Cheap Eats 2016: Rus Uz

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Manti–dumplings with ground lamb and chive at Rus Uz. Photograph by Scott Suchman.
Date-Night-Worthy Good Drinks

The cooking might be composed of strapping plates of Russian and Uzbek fare, but to get the most out of a meal at this dandelion-yellow dining room, it helps to approach it as you would dim sum: Focus on the myriad dumplings and pastries that make up the front end of the menu. There are sesame-sprinkled, flaky pirozhki filled with silky potato purée and mushrooms; caviar-topped tarts filled with cream cheese; and samsa, thin turnovers filled with ground lamb. It’s easy to stuff yourself silly on just those, but it’d be a shame to ignore the Uzbek specialty plov, a heaping platter of gently spiced rice with hunks of lamb, or the old-school dessert tray—you’ll want to head straight for the cloud-like honey-nut cake.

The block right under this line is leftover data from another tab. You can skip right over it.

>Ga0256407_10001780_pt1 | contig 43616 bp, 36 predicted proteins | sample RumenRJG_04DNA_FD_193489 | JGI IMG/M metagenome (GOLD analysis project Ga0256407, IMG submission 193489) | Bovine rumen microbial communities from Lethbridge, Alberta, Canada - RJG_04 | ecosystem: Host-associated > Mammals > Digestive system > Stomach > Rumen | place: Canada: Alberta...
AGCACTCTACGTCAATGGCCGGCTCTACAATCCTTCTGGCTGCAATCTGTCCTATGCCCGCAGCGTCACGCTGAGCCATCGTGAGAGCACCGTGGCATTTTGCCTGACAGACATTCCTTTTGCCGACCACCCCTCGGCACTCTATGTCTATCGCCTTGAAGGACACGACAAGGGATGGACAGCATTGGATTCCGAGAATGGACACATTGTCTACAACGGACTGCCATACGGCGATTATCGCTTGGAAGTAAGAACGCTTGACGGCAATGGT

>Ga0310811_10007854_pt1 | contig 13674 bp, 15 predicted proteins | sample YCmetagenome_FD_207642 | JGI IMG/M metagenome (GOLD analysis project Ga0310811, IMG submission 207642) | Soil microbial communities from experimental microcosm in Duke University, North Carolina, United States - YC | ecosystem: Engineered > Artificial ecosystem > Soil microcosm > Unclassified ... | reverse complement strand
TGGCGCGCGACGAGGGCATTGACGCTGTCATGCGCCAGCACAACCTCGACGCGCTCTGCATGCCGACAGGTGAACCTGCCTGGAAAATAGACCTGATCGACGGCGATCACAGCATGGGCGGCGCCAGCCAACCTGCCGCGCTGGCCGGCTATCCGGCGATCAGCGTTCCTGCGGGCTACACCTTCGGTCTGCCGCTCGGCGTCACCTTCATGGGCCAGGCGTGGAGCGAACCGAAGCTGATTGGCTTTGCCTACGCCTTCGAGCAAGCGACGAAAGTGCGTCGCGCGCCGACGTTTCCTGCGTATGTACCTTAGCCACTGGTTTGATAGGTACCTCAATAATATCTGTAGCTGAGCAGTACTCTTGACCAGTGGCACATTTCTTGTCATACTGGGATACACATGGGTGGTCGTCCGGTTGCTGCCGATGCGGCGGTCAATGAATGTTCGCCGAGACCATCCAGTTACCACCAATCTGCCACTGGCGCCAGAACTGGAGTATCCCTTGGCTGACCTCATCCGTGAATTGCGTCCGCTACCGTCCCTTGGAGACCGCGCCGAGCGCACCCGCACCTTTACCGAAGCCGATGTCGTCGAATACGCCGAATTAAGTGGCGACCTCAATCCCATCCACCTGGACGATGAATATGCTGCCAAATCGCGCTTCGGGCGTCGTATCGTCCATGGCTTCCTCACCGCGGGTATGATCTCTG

Also good: Vinaigrette salad with potatoes, beets, and beans; Fish Under Coat (a layered herring salad); manti (steamed lamb dumplings); pelmeni (ground-beef dumplings).

See what other restaurants made our 2016 Cheap Eats list. This article appears in our May 2016 issue of Washingtonian.

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Ann Limpert
Executive Food Editor/Critic

Ann Limpert joined Washingtonian in late 2003. She was previously an editorial assistant at Entertainment Weekly and a cook in New York restaurant kitchens, and she is a graduate of the Institute of Culinary Education. She lives in Logan Circle.

Anna Spiegel
Food Editor

Anna Spiegel covers the dining and drinking scene in her native DC. Prior to joining Washingtonian in 2010, she attended the French Culinary Institute and Columbia University’s MFA program in New York, and held various cooking and writing positions in NYC and in St. John, US Virgin Islands.